Question: My landlord and I do not get along. Although I will be moving out of the property soon, I want to understand my rights as a tenant.
The landlord served me with a 12-month notarised eviction notice and I am abiding by it.
However, he owns many properties in the row I reside in and has often served his tenants with a notice to vacate, citing his intention to sell, and then proceeds to lease the unit to another family.
I am aware that I can approach the Rental Dispute Settlement Committee with evidence and that there will be some claim involved. What is the burden of proof required?
Also, the landlord gives the property as a gift to members of his family, to dodge the law, citing his alleged intention to sell. Do judges not see through this? JK, Dubai
Answer: The law states that when a tenant is evicted for the reason of the owner moving in himself, or his next of kin by first degree, then the property cannot be rented out again for a period of two years.
When the reason for eviction is the property sale, the law is silent on this point and people assume the “no rent for two years” rule also applies to this point.
Any outcome is entirely up to a presiding judge at the RDSC at the time of filing the case.
With reference to the burden of proof, this can take the form of any written confirmation, for example via WhatsApp, or a recording of a conversation, etc. If an Ejari contract can be presented as proof, this would be even better.
Regarding your landlord’s tactics or strategy, the fact that he owns a whole row of similar properties would be enough of a red flag for any judge.
But as the law is not set on precedent, each outcome is only determined by the presiding judge of the day.
Q: Our landlord served us with an eviction notice after negotiations over a potential rent increase failed.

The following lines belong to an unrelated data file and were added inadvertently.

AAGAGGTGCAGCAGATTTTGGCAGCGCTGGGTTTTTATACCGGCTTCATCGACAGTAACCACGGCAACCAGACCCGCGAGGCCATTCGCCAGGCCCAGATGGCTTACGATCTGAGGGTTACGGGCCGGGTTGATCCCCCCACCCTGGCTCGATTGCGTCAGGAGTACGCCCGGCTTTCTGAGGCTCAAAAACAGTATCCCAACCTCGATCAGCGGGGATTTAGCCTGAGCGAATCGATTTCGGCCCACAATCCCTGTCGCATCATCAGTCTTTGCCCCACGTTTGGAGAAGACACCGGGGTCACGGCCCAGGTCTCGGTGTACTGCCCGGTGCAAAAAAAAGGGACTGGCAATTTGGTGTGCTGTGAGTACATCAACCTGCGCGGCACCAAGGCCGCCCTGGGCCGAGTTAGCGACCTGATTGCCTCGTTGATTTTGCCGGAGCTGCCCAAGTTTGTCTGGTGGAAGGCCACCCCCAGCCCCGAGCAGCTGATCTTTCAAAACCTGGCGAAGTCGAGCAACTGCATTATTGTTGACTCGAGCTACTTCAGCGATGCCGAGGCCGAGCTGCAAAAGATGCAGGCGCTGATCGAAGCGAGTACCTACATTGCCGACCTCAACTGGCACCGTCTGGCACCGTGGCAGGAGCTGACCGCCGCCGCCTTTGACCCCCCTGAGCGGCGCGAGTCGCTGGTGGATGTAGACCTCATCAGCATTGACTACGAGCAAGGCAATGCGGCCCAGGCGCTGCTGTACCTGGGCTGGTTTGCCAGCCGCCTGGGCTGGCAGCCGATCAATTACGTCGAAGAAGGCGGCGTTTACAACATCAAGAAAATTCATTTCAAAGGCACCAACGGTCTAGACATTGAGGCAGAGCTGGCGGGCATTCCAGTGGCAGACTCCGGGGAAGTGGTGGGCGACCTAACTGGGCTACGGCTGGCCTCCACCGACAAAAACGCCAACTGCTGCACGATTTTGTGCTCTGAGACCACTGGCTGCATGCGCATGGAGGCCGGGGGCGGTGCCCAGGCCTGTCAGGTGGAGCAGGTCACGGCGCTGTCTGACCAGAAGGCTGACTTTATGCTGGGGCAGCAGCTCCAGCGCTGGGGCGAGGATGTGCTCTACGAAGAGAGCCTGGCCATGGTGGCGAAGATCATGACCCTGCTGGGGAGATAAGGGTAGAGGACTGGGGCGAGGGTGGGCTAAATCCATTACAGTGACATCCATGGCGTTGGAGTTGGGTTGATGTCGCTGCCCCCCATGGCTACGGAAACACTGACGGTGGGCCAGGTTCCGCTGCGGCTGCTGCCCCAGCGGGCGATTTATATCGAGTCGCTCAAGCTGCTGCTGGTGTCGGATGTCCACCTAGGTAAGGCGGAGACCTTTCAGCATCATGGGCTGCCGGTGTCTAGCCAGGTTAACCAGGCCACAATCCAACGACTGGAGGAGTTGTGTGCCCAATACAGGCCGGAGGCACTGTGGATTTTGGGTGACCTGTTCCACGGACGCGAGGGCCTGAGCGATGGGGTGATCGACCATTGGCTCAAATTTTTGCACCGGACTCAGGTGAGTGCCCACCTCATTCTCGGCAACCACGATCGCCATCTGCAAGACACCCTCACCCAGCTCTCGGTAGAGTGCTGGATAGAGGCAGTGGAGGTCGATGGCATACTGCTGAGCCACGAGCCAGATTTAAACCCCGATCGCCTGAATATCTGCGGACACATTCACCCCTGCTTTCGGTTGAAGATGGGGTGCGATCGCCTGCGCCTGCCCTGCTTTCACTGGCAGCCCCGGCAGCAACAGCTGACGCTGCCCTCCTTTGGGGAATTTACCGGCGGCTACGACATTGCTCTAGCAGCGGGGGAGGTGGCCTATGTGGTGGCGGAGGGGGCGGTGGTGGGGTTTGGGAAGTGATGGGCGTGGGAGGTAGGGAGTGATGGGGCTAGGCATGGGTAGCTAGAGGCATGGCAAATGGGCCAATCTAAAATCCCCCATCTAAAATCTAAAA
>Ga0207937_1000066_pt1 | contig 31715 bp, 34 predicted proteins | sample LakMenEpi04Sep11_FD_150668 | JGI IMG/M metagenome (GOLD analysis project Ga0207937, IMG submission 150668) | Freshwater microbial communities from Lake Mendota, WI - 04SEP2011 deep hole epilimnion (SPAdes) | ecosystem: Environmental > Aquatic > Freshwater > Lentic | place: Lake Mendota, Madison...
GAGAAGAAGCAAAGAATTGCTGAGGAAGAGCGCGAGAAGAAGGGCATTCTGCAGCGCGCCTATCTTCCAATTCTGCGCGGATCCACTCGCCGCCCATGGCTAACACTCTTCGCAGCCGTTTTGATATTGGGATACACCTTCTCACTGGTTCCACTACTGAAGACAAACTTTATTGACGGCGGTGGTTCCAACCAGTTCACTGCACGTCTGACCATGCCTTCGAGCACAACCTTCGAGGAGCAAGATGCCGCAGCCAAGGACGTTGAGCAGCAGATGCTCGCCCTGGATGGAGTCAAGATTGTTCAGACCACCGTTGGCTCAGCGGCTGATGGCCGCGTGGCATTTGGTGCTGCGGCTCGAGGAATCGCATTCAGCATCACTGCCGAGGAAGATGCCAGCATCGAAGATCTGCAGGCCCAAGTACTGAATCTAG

He wanted to increase the rent in breach of the Real Estate Regulatory Agency’s calculator and also did not notify us 90 days before the expiry of the contract.
Therefore, we rejected his demand. He said that we either had to pay the rent increase or he would evict us. We declined again because this was a form of blackmail.
However, we told the landlord that we were willing to vacate the property after eight months because we are planning to leave Dubai.
He agreed on the condition that we would pay a rent increase now and again after a year. We declined as we didn’t feel it was a fair condition.
We signed the new rent contract on December 5, 2022, with the lease starting from December 10 last year and ending on December 9, 2023.
A few days later, we received an eviction notice signed by the landlord, which claimed that he wants to use the property himself.
Can the landlord evict us? We have the right to stay till December 9, based on the contract. Does he need to prove that he needs the property for his own use?
He owns one or more properties in Dubai. He now says that he wants his daughters to move in. We feel bullied. What can we do to stay in the property? NW, Dubai
A: Yearly negotiations with one’s landlord, especially when the market is rising, can be very stressful.
This is mainly due to two different points of view and the potential ignorance of the law.
That said, it is important to explain with facts what one party is allowed to do when it comes to rent increases.
While the law is clear when a landlord should serve the 12-month eviction notice to the tenant, it has been shown in the past that some judges at the RDSC have allowed landlords to serve the notice at any time.
The owner is entitled to serve this notice for use of himself or his first-degree next of kin. However, the landlord has the burden of proof to show that he does not own another suitable property that could be used for this purpose instead.
Therefore, if you feel that he is merely using this as an excuse to evict you, you can always file a case nearer the time, to force him to show proof of the same.
Mario Volpi is the sales director at AX Capital. He has worked in the property sector for 39 years, in London and Dubai. The opinions expressed do not constitute legal advice and are provided for information only. Please send any questions to email@example.com